Big Finish: TORCHWOOD: SUCKERS Review - Warped Factor - Words in the Key of Geek.

Home Top Ad

Post Top Ad


Tony’s getting tentacular

There are times in the main Torchwood range from Big Finish where storytellers and actors push against the boundaries of anything like comfort. Stories like Corpse Day, by James Goss, The Hope…also, by no means coincidentally by James Goss…they push against the boundaries of our safe, entertainment mindset and go into the realms of the seriously creepy and the poignant, making us squirm with an ick factor that gets under the skin, both in terms of the nasties against which Torchwood must fight and in terms of the society in which we live.

Welcome to Creepout Club, Alexander Stewart, writer of Suckers.

Reasons To Be Creeped Out

Number 1, even from the cover art by Sean Longmore, this story is enough to send shudders (not to say slithers) down your spine, because it features mind-sucking space octopi – than which, you’re free to create your own creepier imaginary creature. We’ll wait – from a blanket fort in the corner, quivering and rocking gently.

Number 2, it takes place in a psychiatric hospital, which is riiiight on the knife-edge border between ridiculously brave and downright foolhardy in terms of getting the tone both right from the drama, and accurately reflective for people who’ve seen one from the inside.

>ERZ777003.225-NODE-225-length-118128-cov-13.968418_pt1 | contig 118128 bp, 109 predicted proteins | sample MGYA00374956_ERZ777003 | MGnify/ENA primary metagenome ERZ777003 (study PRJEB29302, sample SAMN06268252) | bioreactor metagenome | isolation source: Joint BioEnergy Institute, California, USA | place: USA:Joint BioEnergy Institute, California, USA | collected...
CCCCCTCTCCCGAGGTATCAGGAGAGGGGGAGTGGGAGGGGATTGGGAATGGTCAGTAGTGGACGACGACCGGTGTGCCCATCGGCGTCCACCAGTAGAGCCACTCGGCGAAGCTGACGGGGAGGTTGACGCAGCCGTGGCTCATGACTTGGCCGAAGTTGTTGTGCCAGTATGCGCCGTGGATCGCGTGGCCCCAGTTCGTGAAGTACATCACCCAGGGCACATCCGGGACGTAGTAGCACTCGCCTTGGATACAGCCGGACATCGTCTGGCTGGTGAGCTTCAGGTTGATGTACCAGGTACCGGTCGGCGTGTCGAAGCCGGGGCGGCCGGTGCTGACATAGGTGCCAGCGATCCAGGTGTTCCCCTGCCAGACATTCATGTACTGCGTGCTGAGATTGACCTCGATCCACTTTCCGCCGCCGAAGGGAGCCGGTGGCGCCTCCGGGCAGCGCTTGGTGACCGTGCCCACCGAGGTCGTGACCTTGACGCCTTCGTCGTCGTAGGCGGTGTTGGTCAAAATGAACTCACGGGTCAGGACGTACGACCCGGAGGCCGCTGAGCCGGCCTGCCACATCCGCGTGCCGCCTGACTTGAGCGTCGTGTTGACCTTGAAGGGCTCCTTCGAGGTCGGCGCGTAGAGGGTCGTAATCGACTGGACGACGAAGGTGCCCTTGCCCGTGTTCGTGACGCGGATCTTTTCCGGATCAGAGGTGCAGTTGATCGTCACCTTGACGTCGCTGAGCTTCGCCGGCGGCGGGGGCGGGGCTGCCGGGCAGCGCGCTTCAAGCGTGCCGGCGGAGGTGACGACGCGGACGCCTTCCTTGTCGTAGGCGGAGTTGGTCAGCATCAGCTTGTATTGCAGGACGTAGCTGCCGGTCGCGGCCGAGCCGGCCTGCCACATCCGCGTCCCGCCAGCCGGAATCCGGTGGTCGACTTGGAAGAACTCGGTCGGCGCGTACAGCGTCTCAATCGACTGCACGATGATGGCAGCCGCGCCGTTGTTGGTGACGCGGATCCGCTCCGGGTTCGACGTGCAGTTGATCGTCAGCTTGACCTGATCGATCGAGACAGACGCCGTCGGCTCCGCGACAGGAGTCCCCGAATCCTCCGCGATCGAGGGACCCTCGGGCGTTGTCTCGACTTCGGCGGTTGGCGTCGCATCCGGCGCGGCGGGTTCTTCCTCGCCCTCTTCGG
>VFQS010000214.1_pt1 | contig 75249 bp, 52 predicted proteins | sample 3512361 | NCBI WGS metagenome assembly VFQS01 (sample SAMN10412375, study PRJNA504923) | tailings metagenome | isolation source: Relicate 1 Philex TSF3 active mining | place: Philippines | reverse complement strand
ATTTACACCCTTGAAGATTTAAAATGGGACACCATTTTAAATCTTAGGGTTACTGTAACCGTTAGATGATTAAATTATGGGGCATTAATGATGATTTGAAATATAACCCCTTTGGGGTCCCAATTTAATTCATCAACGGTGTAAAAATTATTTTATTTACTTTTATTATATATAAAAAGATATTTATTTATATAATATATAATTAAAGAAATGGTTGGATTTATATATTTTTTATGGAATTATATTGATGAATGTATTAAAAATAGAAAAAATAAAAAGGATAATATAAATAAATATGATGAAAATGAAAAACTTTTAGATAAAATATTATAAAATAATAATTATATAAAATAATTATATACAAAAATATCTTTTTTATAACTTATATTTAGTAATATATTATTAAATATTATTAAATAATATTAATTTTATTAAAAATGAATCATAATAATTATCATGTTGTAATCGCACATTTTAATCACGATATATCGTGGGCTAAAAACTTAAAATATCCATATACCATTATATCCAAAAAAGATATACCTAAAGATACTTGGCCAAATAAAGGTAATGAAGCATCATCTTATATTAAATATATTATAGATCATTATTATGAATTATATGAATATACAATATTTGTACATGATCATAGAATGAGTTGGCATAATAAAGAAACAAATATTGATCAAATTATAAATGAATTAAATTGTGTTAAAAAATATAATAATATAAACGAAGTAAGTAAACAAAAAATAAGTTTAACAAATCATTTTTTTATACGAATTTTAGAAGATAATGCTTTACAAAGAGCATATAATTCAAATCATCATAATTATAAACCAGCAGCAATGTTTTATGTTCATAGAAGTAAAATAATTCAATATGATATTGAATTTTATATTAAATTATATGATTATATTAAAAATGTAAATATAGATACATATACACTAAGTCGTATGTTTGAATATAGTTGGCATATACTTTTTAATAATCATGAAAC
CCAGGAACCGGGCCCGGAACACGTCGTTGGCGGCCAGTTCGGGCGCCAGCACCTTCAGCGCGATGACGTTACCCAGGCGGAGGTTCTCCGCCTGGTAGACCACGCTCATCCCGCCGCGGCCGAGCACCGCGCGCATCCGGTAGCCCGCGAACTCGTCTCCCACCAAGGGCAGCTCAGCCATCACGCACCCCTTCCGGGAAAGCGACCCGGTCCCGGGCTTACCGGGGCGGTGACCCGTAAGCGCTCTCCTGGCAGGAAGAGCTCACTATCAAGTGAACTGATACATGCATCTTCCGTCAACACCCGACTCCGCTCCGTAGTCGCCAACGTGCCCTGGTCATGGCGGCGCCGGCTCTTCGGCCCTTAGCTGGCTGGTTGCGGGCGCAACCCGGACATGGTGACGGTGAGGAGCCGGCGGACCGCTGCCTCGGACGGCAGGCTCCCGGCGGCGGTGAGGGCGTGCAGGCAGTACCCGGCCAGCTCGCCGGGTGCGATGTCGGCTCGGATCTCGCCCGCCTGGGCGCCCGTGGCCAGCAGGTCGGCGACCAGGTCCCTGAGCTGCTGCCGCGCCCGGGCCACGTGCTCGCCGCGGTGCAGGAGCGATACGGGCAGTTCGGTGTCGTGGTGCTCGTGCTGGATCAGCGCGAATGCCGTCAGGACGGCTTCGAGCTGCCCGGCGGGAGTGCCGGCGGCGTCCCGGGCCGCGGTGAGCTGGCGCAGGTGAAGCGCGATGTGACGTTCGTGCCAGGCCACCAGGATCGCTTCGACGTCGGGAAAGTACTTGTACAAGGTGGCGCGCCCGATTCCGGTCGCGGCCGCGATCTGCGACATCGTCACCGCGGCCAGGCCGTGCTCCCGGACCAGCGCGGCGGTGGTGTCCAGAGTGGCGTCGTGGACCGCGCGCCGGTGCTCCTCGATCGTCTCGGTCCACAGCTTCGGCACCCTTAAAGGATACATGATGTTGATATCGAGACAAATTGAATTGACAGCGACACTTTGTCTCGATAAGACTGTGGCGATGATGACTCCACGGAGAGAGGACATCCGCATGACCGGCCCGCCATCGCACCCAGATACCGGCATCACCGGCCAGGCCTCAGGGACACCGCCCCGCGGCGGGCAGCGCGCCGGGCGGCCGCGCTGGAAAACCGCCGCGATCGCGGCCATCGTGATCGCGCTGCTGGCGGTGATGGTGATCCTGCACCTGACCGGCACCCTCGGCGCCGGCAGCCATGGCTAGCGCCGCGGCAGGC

Number 3, it doubles down on its bravery by addressing issues of institutional racism in the treatment of mental health issues – which you as the listener will have no reason to know about unless you’ve experienced it yourself. We ask only one favour – when you come up against it, go with it. Believe it. Don’t do the Disappointing White People thing and claim everything’s getting woke. Let the message in, rather than being the reason the lesson is necessary.

Thank you.

Competing Realities

Moving on – as a story, this is a multi-layered creation. On the first and simplest level, there’s a monstrous and shocking story of a relatively modern mental health facility with both an alien and a knowingly racist solution to troublesome patients. That’s the level on which the story probably stays with you longest once you’ve finished listening to it, because while Alexander Stewart does good service to the science fictionalizing of the ultimate threat (we mentioned the mind-sucking space octopi, right?), the fundamentals of the outrage the story generates are rooted in real prejudice in the UK mental health system. To quote Mind, “If one examines routes to treatment you will see that Black people are 40% more likely to access treatment through a police or criminal justice route, less likely to receive psychological therapies, more likely to be compulsorily admitted for treatment, more likely to be on a medium or high secure ward and be more likely to be subject to seclusion or restraint (56.2 per 100,000 population for Black Caribbean as against 16.2 per 100,000 population for white).”